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As thousands of Americans die each year from opioid overdoses, an independent investigation into the Drug Enforcement Agency’s conduct has found that it has been issuing controlled substance licenses to drug dealers, drug addicts, convicted felons and dead people, which is just one of the many things that have fueled the current crisis.

The investigation, which was conducted by the Daily Caller, noted that in 2006, only 510,000 individuals and organizations held controlled substance licenses. As of March 2018, that number had increased drastically to 1.7 million licenses. According to the report:

One dentist, for example, admitted to helping “an outlaw motorcycle gang” manufacture methamphetamine in the early 2000s, which resulted in two years of jail time, a DEA document said. He’d previously been caught with meth several times and admitted to “a history of substance abuse with alcohol, marijuana, methamphetamine and cocaine.

That same dentist was given a license to prescribe controlled substances in 2012. A doctor was also given a license, in 2009, even though he had previously had a run-in with the DEA when he was caught distributing cocaine.

A doctor was caught distributing cocaine in 1981 but wasn’t prosecuted because he cooperated with authorities, another DEA document shows. He was arrested again in 2001 with cocaine and two prescription drugs — an opioid and a minor tranquilizer — and pleaded guilty to related charges in 2003.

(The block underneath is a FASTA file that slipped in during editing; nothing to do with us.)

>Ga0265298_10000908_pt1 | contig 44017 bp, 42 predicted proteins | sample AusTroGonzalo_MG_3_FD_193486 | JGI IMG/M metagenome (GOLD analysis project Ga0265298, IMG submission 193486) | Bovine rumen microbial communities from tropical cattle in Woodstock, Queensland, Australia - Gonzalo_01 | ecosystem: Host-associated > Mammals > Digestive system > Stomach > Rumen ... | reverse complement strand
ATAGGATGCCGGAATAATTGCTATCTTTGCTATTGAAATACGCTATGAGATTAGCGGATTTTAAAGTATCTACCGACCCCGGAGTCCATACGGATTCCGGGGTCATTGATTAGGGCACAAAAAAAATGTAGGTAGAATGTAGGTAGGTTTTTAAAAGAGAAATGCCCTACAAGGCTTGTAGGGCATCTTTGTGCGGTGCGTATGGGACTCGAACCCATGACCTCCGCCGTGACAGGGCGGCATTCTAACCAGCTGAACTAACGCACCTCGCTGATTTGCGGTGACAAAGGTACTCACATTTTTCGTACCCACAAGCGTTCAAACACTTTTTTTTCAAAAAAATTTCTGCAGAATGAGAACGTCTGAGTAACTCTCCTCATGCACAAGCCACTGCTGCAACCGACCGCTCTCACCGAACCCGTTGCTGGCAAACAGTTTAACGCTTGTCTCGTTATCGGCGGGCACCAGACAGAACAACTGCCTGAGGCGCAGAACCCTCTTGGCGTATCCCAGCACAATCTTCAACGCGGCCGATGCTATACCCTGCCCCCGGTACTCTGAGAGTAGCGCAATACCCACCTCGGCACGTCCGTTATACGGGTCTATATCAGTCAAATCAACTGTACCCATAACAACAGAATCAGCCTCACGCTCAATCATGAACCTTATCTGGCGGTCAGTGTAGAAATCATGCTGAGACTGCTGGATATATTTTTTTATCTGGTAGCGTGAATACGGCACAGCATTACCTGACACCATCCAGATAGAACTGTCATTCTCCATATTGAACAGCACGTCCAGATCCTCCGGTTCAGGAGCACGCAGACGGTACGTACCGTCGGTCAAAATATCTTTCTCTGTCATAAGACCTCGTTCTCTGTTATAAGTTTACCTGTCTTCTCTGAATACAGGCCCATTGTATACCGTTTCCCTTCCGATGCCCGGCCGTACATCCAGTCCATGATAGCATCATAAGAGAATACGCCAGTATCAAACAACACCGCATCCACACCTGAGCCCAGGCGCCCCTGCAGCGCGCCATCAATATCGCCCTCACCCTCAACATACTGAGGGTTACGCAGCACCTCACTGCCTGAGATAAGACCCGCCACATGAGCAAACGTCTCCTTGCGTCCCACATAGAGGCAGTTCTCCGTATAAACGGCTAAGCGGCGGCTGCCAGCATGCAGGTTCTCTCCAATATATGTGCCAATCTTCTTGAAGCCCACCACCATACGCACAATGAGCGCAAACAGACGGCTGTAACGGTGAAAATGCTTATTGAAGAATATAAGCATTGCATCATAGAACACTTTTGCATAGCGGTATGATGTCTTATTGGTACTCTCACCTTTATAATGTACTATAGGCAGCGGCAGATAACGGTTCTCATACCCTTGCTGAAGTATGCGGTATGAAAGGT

While the total number of DEA licensed providers exceeds 1.4 million people, it appears as though the agency is not doing its due diligence when it comes to regulating how opiates are being diverted from distributors directly to the street-corner drug dealers. The Office of Diversion Control, as it’s known, is the DEA department that is tasked with policing when opiates are being diverted from legitimate uses to nefarious ones.

The pipeline runs from the pharmaceutical company’s production line, through distributors into pharmacies and further down to drug dealers. But it seems as though they are not doing their job. The investigation found that licenses are also held by both people who have died and people who are in prison:

More than 760 people of the then-1.4 million registered with the DEA “were potentially ineligible” for licenses because the Social Security Administration reported them as dead, they did not have state-level permission to prescribe or distribute controlled substances or “were incarcerated for felony offenses related to controlled substances.”

Some of the DEA’s license holders did not even provide a social security number making it impossible to conduct a background check prior to the license being issued.

…nearly 700 Social Security numbers in the DEA’s database were registered to multiple names or variations of names, “which can be a risk indicator of potential fraud,” the report showed.

Instead of supplying the required social security number, some applicants listed an employer identification number: